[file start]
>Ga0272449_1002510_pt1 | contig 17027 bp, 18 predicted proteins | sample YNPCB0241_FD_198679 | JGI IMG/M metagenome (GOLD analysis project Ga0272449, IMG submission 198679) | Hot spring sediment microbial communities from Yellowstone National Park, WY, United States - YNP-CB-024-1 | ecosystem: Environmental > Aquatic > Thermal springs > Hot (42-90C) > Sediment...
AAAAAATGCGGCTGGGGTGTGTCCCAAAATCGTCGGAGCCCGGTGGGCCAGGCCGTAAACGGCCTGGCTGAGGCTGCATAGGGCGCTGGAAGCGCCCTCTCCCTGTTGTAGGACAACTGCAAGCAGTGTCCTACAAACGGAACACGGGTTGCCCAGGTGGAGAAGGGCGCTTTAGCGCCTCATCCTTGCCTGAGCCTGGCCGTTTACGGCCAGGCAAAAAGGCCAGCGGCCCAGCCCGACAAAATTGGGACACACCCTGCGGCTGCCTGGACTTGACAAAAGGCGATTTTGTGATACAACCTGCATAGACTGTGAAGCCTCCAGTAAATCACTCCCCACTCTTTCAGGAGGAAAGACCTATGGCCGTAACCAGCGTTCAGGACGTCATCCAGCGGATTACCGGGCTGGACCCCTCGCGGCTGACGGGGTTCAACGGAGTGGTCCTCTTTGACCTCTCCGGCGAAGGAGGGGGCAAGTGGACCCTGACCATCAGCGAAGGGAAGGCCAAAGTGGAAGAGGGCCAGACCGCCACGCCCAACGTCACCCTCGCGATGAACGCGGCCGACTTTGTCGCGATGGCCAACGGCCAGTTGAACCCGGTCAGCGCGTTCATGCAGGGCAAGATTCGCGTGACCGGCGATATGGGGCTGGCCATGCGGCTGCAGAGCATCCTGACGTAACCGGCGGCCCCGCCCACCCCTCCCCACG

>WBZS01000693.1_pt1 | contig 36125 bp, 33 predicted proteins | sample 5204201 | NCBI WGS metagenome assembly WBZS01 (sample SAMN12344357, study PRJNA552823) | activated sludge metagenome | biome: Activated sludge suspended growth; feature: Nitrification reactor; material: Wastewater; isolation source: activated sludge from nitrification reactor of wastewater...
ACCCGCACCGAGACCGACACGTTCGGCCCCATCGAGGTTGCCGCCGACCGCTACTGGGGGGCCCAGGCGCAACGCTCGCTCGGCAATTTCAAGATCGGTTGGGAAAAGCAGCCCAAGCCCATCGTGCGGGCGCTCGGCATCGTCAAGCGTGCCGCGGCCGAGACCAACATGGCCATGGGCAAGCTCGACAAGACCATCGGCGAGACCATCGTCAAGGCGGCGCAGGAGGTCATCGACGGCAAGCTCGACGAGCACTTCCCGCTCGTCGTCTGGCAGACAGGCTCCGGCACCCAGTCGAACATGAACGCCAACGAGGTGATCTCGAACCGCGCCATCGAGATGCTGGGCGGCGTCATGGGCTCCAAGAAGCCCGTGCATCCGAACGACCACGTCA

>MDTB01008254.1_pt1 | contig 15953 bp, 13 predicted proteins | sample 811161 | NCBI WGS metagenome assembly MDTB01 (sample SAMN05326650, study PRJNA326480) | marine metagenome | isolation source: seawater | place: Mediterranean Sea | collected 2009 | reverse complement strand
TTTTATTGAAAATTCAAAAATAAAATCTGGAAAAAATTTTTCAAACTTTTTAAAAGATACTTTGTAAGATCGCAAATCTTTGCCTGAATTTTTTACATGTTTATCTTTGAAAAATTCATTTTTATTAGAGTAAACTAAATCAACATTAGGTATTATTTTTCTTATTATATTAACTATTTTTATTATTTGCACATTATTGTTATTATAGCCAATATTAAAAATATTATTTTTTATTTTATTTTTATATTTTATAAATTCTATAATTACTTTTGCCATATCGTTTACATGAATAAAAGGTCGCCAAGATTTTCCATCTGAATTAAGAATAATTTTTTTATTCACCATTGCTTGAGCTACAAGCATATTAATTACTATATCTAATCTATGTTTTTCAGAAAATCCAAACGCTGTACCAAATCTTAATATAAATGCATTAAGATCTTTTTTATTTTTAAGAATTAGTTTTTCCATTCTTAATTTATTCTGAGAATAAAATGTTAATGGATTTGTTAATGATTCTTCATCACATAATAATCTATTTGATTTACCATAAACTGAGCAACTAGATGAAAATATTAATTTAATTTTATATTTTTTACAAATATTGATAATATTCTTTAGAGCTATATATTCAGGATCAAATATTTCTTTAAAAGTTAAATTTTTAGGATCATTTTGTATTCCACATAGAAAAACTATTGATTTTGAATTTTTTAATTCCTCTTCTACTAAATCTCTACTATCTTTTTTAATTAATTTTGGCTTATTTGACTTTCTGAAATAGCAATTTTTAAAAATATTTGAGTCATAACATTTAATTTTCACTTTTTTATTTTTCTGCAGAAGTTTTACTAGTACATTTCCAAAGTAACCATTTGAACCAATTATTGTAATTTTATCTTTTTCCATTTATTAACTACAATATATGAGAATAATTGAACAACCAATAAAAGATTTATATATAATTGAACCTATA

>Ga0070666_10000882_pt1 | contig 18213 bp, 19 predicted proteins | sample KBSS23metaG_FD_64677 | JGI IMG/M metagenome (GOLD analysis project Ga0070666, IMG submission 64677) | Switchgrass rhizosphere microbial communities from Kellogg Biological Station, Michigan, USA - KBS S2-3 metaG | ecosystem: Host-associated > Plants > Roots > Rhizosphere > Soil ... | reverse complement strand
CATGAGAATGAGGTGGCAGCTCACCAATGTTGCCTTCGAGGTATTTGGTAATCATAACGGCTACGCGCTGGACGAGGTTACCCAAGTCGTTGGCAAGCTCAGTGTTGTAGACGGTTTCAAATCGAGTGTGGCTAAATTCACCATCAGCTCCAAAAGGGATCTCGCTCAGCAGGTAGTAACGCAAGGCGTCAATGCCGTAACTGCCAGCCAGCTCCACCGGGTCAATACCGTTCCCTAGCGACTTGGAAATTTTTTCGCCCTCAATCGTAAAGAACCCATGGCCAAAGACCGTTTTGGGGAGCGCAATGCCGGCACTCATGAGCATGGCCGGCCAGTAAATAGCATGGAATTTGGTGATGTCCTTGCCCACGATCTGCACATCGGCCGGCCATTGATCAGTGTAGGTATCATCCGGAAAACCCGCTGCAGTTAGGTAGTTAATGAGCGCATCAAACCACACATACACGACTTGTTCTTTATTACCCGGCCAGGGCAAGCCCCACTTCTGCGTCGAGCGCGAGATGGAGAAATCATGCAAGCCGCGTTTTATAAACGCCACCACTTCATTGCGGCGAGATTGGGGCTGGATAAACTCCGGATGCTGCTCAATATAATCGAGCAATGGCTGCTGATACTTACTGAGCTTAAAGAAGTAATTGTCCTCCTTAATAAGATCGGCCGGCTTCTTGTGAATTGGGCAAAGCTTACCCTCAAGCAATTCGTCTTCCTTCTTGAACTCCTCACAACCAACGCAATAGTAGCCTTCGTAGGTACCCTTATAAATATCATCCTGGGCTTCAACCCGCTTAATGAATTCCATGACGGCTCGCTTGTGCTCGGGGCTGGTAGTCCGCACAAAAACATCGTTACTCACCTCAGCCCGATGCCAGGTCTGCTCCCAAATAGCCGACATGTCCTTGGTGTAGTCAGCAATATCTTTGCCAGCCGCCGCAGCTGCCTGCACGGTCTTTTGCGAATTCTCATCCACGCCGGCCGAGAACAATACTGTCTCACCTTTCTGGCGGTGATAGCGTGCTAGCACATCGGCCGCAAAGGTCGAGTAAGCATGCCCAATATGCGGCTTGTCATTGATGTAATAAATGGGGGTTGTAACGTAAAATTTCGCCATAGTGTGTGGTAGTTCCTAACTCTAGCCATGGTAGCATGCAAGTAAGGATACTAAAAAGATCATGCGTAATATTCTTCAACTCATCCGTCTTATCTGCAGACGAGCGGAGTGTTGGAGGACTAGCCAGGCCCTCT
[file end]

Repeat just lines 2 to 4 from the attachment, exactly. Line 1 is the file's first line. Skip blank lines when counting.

AAAAAATGCGGCTGGGGTGTGTCCCAAAATCGTCGGAGCCCGGTGGGCCAGGCCGTAAACGGCCTGGCTGAGGCTGCATAGGGCGCTGGAAGCGCCCTCTCCCTGTTGTAGGACAACTGCAAGCAGTGTCCTACAAACGGAACACGGGTTGCCCAGGTGGAGAAGGGCGCTTTAGCGCCTCATCCTTGCCTGAGCCTGGCCGTTTACGGCCAGGCAAAAAGGCCAGCGGCCCAGCCCGACAAAATTGGGACACACCCTGCGGCTGCCTGGACTTGACAAAAGGCGATTTTGTGATACAACCTGCATAGACTGTGAAGCCTCCAGTAAATCACTCCCCACTCTTTCAGGAGGAAAGACCTATGGCCGTAACCAGCGTTCAGGACGTCATCCAGCGGATTACCGGGCTGGACCCCTCGCGGCTGACGGGGTTCAACGGAGTGGTCCTCTTTGACCTCTCCGGCGAAGGAGGGGGCAAGTGGACCCTGACCATCAGCGAAGGGAAGGCCAAAGTGGAAGAGGGCCAGACCGCCACGCCCAACGTCACCCTCGCGATGAACGCGGCCGACTTTGTCGCGATGGCCAACGGCCAGTTGAACCCGGTCAGCGCGTTCATGCAGGGCAAGATTCGCGTGACCGGCGATATGGGGCTGGCCATGCGGCTGCAGAGCATCCTGACGTAACCGGCGGCCCCGCCCACCCCTCCCCACG

>WBZS01000693.1_pt1 | contig 36125 bp, 33 predicted proteins | sample 5204201 | NCBI WGS metagenome assembly WBZS01 (sample SAMN12344357, study PRJNA552823) | activated sludge metagenome | biome: Activated sludge suspended growth; feature: Nitrification reactor; material: Wastewater; isolation source: activated sludge from nitrification reactor of wastewater...
ACCCGCACCGAGACCGACACGTTCGGCCCCATCGAGGTTGCCGCCGACCGCTACTGGGGGGCCCAGGCGCAACGCTCGCTCGGCAATTTCAAGATCGGTTGGGAAAAGCAGCCCAAGCCCATCGTGCGGGCGCTCGGCATCGTCAAGCGTGCCGCGGCCGAGACCAACATGGCCATGGGCAAGCTCGACAAGACCATCGGCGAGACCATCGTCAAGGCGGCGCAGGAGGTCATCGACGGCAAGCTCGACGAGCACTTCCCGCTCGTCGTCTGGCAGACAGGCTCCGGCACCCAGTCGAACATGAACGCCAACGAGGTGATCTCGAACCGCGCCATCGAGATGCTGGGCGGCGTCATGGGCTCCAAGAAGCCCGTGCATCCGAACGACCACGTCA